Nowadays if you have a character in a story that’s supposed to be a person of faith, even a priest– especially a priest– it seems as if the result is always some guy constantly quoting scripture as if he swallowed a Bible. This has the character falling into a couple of standardized pigeonholes.
The first pigeonhole comes from the fact that Hollywood seems embarrassed by faith and Christianity. For this one, the scripture-quoter must inevitably be some kind of nut-job; the killer murdering all the “sinners”, the bad guy behind everything, pedophile, the bad neighbor that’s been reporting on everyone like they’re murderers, that sort of thing. In fact, the more Bible verses he quotes per hour, the more likely he is to be the story’s bad guy.
The next kind gives us the crazy whack-job that constantly gets in the way of the heroes and doing stupid things to move the horrible plot along. He’s always quoting versus out of context, is probably a bigot, asks the hero to repent right when he’s in the middle of chasing down the real bad guy, and so on. If it’s not a priest doing the Bible-thumping, and not the bad guy, then this category is where that character ends up.
Finally we have the priest; Hollywood’s rendition of one that involves a line of scripture uttered in response to every question asked, because that’s what priests are supposed to do, right? Unless they’re Mexican priests in some two-bit cardboard town, in which case they die early– usually because they’re supposed to be too stupid to realize that a cross and faith will not stop a .45 to the chest. A subtype of this category is the over-the-top man of faith that you see in a movie that’s basically a religious sales pitch, because even well-meaning Christians trying to write a message-film still can’t craft a good story.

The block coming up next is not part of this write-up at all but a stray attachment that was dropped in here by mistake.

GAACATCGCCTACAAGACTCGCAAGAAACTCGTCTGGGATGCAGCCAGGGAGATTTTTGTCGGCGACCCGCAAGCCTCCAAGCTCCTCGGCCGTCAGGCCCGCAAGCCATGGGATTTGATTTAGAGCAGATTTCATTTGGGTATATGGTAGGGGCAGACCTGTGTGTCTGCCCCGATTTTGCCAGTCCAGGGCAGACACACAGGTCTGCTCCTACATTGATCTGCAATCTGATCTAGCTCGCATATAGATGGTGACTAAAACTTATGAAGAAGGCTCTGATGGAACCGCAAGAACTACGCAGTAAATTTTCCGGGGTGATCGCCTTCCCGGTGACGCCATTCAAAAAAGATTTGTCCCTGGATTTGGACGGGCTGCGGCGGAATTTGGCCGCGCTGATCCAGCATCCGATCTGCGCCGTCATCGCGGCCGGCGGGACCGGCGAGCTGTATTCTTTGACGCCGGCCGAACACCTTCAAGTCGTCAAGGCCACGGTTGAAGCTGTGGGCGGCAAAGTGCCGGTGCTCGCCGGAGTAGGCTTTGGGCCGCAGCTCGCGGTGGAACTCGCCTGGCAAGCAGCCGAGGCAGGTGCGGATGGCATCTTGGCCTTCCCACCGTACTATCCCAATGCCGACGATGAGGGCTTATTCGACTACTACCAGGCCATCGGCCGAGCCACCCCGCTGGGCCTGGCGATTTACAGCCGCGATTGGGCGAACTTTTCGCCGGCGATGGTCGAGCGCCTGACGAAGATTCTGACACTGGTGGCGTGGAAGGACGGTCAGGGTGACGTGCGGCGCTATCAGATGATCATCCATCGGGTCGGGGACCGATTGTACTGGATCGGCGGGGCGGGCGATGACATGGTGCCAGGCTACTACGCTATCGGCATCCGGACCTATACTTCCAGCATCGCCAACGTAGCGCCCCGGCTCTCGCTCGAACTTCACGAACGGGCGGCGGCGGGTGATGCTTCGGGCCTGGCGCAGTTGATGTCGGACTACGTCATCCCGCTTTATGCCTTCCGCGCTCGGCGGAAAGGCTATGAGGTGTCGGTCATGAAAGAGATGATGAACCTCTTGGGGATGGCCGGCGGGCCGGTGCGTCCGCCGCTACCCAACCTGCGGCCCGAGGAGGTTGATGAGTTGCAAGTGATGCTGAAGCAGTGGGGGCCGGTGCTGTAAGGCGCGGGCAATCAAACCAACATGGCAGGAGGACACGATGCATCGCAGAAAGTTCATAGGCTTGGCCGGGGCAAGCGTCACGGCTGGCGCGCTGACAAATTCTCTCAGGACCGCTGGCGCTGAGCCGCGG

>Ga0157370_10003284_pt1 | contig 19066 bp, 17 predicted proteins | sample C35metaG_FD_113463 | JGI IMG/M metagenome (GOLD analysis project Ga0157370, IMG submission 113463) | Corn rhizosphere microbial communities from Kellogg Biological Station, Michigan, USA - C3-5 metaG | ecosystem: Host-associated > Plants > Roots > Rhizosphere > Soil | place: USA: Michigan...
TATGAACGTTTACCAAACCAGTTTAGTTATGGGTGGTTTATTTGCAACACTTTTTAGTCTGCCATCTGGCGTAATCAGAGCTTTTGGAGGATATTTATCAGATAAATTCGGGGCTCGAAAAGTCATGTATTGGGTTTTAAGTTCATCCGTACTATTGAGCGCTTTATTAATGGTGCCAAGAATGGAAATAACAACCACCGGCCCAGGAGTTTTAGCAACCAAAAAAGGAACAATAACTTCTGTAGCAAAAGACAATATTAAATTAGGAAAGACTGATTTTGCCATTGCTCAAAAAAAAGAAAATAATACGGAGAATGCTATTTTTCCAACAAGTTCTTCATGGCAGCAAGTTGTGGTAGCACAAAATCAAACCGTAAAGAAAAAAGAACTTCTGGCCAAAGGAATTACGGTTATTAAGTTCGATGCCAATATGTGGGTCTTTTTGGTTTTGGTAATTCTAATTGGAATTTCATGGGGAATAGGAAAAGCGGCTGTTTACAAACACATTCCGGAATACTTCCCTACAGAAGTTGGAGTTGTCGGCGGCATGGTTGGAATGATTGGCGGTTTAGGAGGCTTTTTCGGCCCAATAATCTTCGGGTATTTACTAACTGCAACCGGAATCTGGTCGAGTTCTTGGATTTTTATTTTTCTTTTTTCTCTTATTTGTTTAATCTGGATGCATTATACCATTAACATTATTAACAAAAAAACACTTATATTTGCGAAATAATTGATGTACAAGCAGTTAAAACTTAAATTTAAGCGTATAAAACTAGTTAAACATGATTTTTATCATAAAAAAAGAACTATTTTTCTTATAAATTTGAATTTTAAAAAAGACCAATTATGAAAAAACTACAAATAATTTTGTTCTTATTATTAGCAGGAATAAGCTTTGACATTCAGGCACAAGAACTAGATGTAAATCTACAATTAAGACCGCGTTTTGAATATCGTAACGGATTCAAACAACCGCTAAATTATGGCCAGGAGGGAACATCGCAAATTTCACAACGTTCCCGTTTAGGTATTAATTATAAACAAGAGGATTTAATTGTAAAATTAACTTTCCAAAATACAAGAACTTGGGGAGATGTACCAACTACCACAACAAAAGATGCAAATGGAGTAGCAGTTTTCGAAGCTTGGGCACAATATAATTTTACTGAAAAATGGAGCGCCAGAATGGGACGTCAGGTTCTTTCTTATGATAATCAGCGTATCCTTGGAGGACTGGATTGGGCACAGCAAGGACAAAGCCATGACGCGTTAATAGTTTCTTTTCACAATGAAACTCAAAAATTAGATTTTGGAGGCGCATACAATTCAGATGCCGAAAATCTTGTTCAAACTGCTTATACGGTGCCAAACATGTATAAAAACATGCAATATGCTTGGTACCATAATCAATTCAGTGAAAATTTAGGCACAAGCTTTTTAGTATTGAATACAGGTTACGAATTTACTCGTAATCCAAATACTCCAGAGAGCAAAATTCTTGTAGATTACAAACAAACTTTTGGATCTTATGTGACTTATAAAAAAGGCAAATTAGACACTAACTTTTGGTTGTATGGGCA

So then, how do you write a character that’s a person of faith? A priest? Arch-Bishop? Well, first skip the over-the-top stuff; it comes out either very uncomfortable or completely nuts. I went to a Catholic elementary school and none of the priests were constantly spitting out lines of scripture at us morning noon and night. In fact, skip it altogether. Rather, say it more conversationally. For instance, instead of a line like, “In verse XXX Christ preaches that killing is bad,” make it more, “You aren’t a killer, Bob; do this and you will forever lose yourself.” Not every preacher does the fire and brimstone thing.
Actions speak louder than words. A man of faith will act like one a lot more than he’ll speak like one. He may speak softly, not lie (though he doesn’t have to volunteer the truth either if it’ll get someone into deeper trouble), and exude an inner strength and courage that affects his actions. A priest will help people without needing to keep scripture quoting every second. In fact, the best ones will actout their faith and only talk about it if asked. You want to get a message out that people will actually listen to? That’s the best way. Plus there’s that whole thing of scripture being taken out of context for all the wrong reasons, which is why it feels a bit off-putting at times.
I have a character in my Cyberdawn series: Arch Bishop Joseph O’Malley. He is a man of the cloth and of faith, but never once does he quote any scripture. And yet, he speaks of faith, just without naming names. He shows when he has faith in the way he does things and in his courage, but he is still smart enough to know that a cross is not going to stop a .45. In the context of the story, though, his power of faith is enough to stop a demon cat cold when he holds up a cross (the focus of his faith) or inscribes a rune on the church wall. I still don’t have him dripping religious quotes out of his mouth, though, just simple lines like, “Faith will win us this battle; remember that.”
Also, priests don’t have to constantly address everyone as “my son”; first names will do and in a kindly manner.
There’s an old writing axiom: Show, don’t Tell. Just remember to apply this axiom to your characters of faith and you should do okay.